Start by adding your first two rows. This will be the strip of beads that you pick up to start. You are going to be reading the chart from bottom to top. You need to start on the left-hand side. So the first beads you pick up with be all those that sit in the first two rows. Unlike the following rows, you do want to add each bead you see, not just every other bead.
In my chart, I’ve positioned the paper so that it is part blocking row 3. This allows me to focus on the first two rows. Happily for me, they are all pink beads, so I just have to count how many and then pick them up! I will end up exiting on the right, as shown by the arrow. I will be reading these rows from left to right.
I’m now going to move my paper up a little so that I uncover row 3. I can add the beads using the normal Peyote stitch technique. I just need to make sure I pick up the right colour beads in the right order.
I’ve made this easy, so all my row three beads are the same colour. However, imagine they’re not. I am travelling from right to left for this row, so I will need to read the chart in that direction. This is a common mistake, to try always reading the rows from left to right. If you do that, your pattern will quickly go wrong!
Time to move the paper again when you have added all the row 3 beads. This time, make sure you are just uncovering your row 4 beads. You should check that you are on the right row each time. You need to count the rows you have beaded and also count the rows on the chart to make sure they correspond.
If this sounds too tricky, then I have a little tip. Once you start to add pattern, you will be able to see how different coloured beads relate to one another. So, this can be a simpler way of checking that your pattern is working out right.
Once again, I’ve kept things simple, so all my row 4 beads are white. However, bear in mind that you will be reading this row from left to right, as the arrow indicates.
Just keep doing as you’re doing! You’ve now learned how to follow a Peyote stitch chart. In this final chart pattern, I’ve added two more rows and the following row is the one in which I first begin to add pattern. So, just bear in mind the golden rules:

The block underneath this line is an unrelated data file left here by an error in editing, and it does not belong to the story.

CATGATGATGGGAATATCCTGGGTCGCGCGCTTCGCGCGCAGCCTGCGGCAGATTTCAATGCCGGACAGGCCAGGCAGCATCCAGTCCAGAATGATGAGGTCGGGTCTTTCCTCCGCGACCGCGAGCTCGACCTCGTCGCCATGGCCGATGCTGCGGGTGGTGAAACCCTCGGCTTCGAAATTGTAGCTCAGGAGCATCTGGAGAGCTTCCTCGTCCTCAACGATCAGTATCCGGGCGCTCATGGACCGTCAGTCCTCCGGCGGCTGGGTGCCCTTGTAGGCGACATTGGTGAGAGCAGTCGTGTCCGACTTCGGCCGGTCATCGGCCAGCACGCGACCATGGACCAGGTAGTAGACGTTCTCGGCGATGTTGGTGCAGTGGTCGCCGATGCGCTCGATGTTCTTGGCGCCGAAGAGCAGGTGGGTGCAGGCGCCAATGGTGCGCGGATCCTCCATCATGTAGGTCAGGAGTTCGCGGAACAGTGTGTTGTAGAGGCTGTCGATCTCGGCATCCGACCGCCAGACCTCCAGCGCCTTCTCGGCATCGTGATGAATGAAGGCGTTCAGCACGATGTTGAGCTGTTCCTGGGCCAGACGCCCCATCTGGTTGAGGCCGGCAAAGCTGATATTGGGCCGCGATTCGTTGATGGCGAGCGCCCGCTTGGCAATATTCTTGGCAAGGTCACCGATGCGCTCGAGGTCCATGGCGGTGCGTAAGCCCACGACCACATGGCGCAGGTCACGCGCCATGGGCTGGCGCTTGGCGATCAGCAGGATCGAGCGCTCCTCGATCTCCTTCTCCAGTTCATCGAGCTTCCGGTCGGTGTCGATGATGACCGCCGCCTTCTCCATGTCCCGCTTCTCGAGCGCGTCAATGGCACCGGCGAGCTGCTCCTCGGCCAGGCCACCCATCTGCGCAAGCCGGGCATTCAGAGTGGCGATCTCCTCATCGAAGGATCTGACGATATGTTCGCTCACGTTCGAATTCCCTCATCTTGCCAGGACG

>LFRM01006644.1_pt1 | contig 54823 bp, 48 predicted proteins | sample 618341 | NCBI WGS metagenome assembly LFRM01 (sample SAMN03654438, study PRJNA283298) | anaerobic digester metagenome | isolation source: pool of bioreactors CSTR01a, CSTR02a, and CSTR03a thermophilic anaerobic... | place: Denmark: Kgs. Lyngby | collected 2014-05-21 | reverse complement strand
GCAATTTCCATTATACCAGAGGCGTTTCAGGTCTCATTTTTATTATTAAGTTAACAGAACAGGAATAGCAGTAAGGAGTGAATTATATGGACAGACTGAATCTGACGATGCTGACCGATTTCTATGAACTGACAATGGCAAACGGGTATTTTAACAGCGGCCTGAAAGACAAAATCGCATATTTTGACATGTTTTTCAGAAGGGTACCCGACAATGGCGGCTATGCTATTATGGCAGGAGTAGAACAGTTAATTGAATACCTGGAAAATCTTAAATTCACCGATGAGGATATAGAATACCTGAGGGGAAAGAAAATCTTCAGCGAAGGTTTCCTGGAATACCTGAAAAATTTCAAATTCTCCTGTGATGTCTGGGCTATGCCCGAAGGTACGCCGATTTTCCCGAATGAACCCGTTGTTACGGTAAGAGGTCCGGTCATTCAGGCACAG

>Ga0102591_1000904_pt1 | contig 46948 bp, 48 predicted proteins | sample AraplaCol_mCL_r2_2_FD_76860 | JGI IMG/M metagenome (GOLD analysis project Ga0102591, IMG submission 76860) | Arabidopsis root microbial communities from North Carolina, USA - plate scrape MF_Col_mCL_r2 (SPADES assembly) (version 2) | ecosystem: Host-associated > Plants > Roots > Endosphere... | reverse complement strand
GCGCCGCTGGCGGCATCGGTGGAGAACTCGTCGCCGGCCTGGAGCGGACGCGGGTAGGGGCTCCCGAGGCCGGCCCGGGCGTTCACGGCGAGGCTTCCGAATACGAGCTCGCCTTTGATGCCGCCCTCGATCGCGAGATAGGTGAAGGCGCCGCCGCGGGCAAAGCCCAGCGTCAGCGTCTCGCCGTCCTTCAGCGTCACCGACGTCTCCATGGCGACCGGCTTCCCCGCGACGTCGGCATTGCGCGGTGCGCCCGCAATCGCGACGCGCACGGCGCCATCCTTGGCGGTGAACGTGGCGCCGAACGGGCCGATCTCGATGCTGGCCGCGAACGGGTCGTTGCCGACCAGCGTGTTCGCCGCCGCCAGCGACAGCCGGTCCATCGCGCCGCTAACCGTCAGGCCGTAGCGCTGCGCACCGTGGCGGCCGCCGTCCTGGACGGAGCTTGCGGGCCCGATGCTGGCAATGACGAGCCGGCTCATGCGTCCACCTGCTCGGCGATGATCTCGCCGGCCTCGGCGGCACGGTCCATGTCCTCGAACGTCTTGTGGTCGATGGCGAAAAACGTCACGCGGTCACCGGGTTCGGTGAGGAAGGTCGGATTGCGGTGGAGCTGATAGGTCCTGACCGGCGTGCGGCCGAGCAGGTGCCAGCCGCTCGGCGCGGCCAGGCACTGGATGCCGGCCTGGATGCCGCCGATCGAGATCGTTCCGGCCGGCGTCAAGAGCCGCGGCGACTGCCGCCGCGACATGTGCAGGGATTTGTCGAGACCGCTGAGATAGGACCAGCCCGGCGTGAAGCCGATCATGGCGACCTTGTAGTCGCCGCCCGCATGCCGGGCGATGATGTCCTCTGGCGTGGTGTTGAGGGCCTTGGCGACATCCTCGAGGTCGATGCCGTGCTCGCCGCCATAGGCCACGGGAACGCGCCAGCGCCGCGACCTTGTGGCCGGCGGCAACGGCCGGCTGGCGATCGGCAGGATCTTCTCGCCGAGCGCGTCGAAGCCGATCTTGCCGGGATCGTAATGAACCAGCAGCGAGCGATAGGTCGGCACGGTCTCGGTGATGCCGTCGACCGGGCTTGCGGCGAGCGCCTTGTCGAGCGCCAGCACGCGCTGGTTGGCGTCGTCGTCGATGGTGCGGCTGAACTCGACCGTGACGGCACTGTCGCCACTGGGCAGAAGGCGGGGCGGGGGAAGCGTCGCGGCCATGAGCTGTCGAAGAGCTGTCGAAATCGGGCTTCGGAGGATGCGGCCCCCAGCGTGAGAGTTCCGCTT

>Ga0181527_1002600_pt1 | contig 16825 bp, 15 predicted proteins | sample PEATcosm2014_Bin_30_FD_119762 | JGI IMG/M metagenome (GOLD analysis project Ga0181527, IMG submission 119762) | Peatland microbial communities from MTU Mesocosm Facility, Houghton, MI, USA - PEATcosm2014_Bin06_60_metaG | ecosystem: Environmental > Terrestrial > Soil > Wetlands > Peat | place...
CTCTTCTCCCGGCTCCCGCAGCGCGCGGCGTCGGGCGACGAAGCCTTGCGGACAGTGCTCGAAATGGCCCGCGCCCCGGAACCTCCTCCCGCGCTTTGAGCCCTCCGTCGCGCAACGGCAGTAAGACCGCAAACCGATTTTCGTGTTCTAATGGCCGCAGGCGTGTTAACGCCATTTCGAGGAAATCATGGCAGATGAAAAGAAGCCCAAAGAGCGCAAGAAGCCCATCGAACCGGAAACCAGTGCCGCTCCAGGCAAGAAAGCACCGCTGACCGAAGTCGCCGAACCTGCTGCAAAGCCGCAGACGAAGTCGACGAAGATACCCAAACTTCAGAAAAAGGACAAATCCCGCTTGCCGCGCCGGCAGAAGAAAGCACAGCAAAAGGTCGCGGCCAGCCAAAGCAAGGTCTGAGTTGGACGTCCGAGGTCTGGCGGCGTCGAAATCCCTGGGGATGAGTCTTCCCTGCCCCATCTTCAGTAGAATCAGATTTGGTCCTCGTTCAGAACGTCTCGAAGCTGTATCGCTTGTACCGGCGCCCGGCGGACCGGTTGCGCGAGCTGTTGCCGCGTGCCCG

Check you are reading the row in the correct direction.
Count the rows on your chart and on your work to make sure you are on the right row.
Carry out a quick ‘sanity check’ by making sure that the relative positions of the beads is accurate. So, the pink beads in the chart are four vertical beads up from the base. You can also see the start of the next row, so look at the colour of beads in diagonal alignment to your new pink beads.
As long as you keep carrying out these checks as you go, you will be just fine.
Putting this into Practice
I want to finish by giving you some ways to put everything you have learned into practice. Firstly, you can download this free tutorial. It covers some of the things I have talked about here, plus a few new ideas. It gives you the chance to learn how to follow a Peyote stitch chart. Then you can try making your own version and beading that.
Secondly, my beaded pens all come with two buying options. You can buy just the chart on its own. So, if you feel confident that you know how to follow a Peyote stitch chart, that is a great way to save money on these projects. I also put together a really comprehensive tutorial that shows you more about following the charts. It also teaches you how to size the pens correctly. You can find all these options here.
Thirdly, I have an even better trick for you. In my Flamingo necklace tutorial, I actually saved you the trouble of reading the chart! I’ve drawn a diagram for every row, so you can see exactly which beads to add, and in the right order!
Lastly, you can bookmark this page to come back to by pressing CTRL+D (Command+D on a Mac). Please also share this with your beading friends to help them too. If you have enjoyed this, then don’t forget to sign up to my blog to get lots more helpful beading advice.